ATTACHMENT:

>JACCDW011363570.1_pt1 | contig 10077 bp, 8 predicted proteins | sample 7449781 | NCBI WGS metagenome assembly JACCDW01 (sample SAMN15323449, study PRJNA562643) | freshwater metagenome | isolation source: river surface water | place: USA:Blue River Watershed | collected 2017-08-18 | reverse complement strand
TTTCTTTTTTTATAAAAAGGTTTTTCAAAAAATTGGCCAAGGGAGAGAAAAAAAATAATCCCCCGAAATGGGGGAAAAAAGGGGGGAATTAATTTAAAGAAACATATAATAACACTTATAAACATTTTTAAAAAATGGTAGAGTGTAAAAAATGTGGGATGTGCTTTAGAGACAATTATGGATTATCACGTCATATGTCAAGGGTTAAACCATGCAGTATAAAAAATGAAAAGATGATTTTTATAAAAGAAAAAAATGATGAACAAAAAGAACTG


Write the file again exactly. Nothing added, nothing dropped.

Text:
>JACCDW011363570.1_pt1 | contig 10077 bp, 8 predicted proteins | sample 7449781 | NCBI WGS metagenome assembly JACCDW01 (sample SAMN15323449, study PRJNA562643) | freshwater metagenome | isolation source: river surface water | place: USA:Blue River Watershed | collected 2017-08-18 | reverse complement strand
TTTCTTTTTTTATAAAAAGGTTTTTCAAAAAATTGGCCAAGGGAGAGAAAAAAAATAATCCCCCGAAATGGGGGAAAAAAGGGGGGAATTAATTTAAAGAAACATATAATAACACTTATAAACATTTTTAAAAAATGGTAGAGTGTAAAAAATGTGGGATGTGCTTTAGAGACAATTATGGATTATCACGTCATATGTCAAGGGTTAAACCATGCAGTATAAAAAATGAAAAGATGATTTTTATAAAAGAAAAAAATGATGAACAAAAAGAACTG